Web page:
- The annual rate of accidents with victims has dropped by half in Calle 30 despite the increase in traffic.
- An increase in economic activity in the zone and in its area of influence is already noticeable. Likewise, there has been an increase in the value of private land and in residential and commercial property adjacent to the park, and in the owners’ interest in improving their homes and businesses.
Running this section of the M-30 underground and then landscaping it has reduced environmental impact in several ways. Of particular note are:
- The elimination of noise pollution. Thousands of neighbourhood inhabitants who previously could not open their windows can now hear the birdsong.
- The installation of filters in the underground sections has improved air quality. The 19 filtering stations pump out into the atmosphere 1,910,127 m3 of air that is cleaner than the outside air.
- The transformation of a zone that was afflicted by an infrastructure with high levels of traffic into a model urban park for the city.
- An increase in flora diversity, with more than 85 species planted. Moreover, 600,000 people have more than 45% of the available green area under 1 km away from their homes.
- The water quality of the Manzanares River has gone from being unacceptable to acceptable. Of particular note are the admissible nitrite levels for fish life and BOD5 levels.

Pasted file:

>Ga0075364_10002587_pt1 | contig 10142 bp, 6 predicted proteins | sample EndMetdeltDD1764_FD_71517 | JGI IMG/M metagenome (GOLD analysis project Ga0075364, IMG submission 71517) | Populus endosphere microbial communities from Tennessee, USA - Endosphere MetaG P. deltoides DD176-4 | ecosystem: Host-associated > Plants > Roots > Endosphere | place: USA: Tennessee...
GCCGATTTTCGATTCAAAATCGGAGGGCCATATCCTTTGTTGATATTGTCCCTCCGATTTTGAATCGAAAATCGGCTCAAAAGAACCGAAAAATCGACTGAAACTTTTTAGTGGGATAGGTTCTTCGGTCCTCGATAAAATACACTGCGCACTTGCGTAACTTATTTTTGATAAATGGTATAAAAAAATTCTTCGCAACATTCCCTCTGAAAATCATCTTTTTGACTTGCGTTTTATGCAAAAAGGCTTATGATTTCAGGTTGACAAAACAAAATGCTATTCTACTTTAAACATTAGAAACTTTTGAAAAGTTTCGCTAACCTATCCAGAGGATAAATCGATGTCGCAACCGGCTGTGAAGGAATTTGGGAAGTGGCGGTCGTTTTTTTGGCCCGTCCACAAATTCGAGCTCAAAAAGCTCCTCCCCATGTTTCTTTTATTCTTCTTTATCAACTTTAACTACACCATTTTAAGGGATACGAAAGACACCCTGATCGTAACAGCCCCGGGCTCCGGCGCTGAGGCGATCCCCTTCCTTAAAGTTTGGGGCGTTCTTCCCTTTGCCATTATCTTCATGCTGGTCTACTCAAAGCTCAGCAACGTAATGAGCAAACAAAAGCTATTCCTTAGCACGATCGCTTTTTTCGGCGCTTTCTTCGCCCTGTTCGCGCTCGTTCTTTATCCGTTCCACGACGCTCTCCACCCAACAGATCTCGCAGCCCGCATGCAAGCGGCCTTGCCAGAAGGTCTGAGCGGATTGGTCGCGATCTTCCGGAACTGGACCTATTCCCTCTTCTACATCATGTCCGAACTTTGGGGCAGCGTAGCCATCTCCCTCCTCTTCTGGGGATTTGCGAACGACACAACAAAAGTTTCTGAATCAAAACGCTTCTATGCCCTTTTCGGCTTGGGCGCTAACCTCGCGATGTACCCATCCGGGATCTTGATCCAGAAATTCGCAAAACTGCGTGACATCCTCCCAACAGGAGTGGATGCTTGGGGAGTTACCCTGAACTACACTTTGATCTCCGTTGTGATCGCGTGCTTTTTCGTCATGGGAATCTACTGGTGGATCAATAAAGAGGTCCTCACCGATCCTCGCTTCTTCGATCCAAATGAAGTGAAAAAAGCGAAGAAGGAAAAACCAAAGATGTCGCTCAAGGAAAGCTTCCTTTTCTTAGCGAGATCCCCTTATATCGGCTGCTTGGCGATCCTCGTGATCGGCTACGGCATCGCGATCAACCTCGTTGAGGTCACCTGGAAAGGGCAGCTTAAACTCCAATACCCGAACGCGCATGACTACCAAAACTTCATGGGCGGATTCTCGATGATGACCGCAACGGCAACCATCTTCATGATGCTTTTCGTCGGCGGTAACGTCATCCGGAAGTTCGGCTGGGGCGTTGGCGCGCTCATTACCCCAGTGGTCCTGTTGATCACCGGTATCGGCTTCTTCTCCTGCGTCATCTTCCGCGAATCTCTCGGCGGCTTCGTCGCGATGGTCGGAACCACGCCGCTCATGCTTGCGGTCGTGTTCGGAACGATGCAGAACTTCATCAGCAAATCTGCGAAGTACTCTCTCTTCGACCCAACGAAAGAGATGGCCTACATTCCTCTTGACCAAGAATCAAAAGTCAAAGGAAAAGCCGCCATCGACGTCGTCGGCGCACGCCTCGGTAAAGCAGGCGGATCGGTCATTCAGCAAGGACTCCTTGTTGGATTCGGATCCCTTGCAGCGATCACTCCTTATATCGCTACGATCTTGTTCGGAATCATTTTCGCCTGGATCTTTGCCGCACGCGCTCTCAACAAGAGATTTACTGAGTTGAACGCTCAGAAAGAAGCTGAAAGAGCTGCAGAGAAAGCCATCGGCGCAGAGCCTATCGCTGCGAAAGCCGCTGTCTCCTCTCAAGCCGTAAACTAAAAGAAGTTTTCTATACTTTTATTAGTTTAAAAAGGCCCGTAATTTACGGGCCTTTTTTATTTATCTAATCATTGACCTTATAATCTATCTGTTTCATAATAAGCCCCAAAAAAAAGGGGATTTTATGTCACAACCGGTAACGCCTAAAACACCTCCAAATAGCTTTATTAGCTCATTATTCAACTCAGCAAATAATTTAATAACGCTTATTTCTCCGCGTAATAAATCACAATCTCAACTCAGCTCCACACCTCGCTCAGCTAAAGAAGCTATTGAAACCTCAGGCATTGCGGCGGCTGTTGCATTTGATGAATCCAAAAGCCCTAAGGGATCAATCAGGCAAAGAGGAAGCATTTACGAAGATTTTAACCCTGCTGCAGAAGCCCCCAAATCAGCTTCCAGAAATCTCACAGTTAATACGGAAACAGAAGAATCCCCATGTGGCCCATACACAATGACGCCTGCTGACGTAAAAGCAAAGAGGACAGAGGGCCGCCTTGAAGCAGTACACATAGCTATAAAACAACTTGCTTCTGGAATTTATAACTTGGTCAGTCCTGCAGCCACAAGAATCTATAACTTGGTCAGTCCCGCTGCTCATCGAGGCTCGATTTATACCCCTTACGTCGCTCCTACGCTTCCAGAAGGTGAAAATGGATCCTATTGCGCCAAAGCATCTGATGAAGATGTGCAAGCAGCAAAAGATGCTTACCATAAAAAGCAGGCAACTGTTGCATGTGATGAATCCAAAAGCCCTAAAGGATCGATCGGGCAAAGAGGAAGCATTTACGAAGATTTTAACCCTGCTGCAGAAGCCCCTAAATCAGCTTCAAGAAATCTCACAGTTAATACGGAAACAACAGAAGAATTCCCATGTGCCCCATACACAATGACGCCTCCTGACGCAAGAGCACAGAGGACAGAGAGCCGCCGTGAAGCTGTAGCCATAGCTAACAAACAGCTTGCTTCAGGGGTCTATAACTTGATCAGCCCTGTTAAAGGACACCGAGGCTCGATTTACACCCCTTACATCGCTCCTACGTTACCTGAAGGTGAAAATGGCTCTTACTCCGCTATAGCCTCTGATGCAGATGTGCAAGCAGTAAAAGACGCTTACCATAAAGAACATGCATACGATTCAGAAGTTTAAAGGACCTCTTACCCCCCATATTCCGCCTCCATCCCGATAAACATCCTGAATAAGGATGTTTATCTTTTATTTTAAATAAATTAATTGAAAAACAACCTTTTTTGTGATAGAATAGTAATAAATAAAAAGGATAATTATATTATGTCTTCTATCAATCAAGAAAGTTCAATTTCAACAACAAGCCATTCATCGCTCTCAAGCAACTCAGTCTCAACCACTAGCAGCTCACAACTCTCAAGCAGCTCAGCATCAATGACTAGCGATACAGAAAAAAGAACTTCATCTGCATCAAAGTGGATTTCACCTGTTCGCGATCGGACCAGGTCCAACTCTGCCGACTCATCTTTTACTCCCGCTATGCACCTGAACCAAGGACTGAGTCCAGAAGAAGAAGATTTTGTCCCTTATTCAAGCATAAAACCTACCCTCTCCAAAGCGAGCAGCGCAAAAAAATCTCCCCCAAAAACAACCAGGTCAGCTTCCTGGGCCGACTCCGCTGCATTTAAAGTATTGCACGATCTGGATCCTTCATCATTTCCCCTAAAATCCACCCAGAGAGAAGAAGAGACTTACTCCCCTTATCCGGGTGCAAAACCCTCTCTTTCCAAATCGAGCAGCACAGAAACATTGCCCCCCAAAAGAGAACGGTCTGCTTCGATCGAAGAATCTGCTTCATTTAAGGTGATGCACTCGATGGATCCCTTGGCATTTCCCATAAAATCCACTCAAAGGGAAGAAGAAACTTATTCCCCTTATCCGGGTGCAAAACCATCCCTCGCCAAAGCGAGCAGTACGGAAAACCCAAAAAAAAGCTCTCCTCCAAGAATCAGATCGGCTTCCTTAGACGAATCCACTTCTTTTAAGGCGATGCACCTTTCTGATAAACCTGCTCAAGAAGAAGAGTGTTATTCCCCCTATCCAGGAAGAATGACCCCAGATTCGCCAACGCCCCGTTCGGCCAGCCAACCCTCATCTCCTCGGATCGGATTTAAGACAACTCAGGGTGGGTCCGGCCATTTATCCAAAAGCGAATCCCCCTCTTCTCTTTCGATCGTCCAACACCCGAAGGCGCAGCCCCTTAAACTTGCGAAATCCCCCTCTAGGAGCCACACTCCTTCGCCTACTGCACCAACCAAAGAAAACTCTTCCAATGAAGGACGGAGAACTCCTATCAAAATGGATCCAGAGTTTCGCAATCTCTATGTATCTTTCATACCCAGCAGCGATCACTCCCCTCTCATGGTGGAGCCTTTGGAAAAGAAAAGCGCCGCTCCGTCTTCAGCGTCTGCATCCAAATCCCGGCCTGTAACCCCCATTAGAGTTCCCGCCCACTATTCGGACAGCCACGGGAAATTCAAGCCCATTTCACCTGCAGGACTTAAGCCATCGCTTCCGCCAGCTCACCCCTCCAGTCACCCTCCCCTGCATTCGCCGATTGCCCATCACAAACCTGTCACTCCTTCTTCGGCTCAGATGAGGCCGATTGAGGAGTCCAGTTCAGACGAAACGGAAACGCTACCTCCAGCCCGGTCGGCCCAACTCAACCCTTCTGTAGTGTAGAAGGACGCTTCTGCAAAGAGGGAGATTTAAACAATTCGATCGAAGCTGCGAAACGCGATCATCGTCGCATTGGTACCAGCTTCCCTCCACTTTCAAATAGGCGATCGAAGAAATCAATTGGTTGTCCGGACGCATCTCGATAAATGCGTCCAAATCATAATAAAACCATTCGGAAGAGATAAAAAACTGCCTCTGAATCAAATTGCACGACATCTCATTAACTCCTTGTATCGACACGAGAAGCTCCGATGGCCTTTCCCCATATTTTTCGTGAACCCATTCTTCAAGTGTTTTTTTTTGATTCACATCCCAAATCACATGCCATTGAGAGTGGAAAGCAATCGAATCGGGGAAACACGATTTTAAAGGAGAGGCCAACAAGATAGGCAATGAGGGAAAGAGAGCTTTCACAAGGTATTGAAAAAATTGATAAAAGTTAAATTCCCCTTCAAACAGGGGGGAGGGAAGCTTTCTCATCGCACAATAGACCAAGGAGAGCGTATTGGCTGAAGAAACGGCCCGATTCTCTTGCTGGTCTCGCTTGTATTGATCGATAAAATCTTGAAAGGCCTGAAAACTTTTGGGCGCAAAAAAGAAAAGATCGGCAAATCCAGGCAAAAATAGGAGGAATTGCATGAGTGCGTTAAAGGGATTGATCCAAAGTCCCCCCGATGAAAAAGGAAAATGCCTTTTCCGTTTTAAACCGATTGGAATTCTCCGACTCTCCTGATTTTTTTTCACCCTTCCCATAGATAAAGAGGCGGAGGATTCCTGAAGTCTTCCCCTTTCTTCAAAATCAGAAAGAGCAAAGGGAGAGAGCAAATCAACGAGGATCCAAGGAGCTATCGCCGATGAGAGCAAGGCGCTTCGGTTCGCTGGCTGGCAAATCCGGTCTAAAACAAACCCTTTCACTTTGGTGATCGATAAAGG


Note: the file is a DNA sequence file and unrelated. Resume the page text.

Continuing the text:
- The zone’s environmental recovery is complemented by new sports zones, cultural spaces, fountains, sculptures and artistic walkways, turning it into a model recreational centre. Madrid Río is a sustainable transport (cycling and walking) infrastructure, which provides the backbone for the western zone of the city.
Technological impact. Innovation
There are three lines of innovation:
- An innovative solution called “technology sandwich” was developed and applied to the tunnels. This solution meets the requirements for waterproofing and moderate loads on the tunnels, and enables planted trees to take root and grow properly.
- On the new walkways across the river, innovations have been introduced in terms of structure, function and sustainability.
- Innovative functional accessibility solutions have been developed. These enable users to find their way round (orientation), learn about (identification and knowledge) and use the park irrespective of disability, cultural or language barriers. These solutions could be applied to other areas of the city and to the standardisation of solutions for people with reduced mobility or visual impairment to get around.
Universities, sports federations, user associations and 70 collaborating firms.
Ability to be replicated
The management and technological solutions, and the specific nature of the participatory process aimed at not missing any opportunities for urban rezoning and improvement have been the focus of interest and enquiries. In fact, the project has aroused considerable interest among international scholarly and town planning groups, so much so that, in the past few years, Madrid has organised more than 65 visits to explain the project to international delegations. The Mayors of Berlin, Santiago de Chile, Bangkok and Lyon have personally been to see the project area.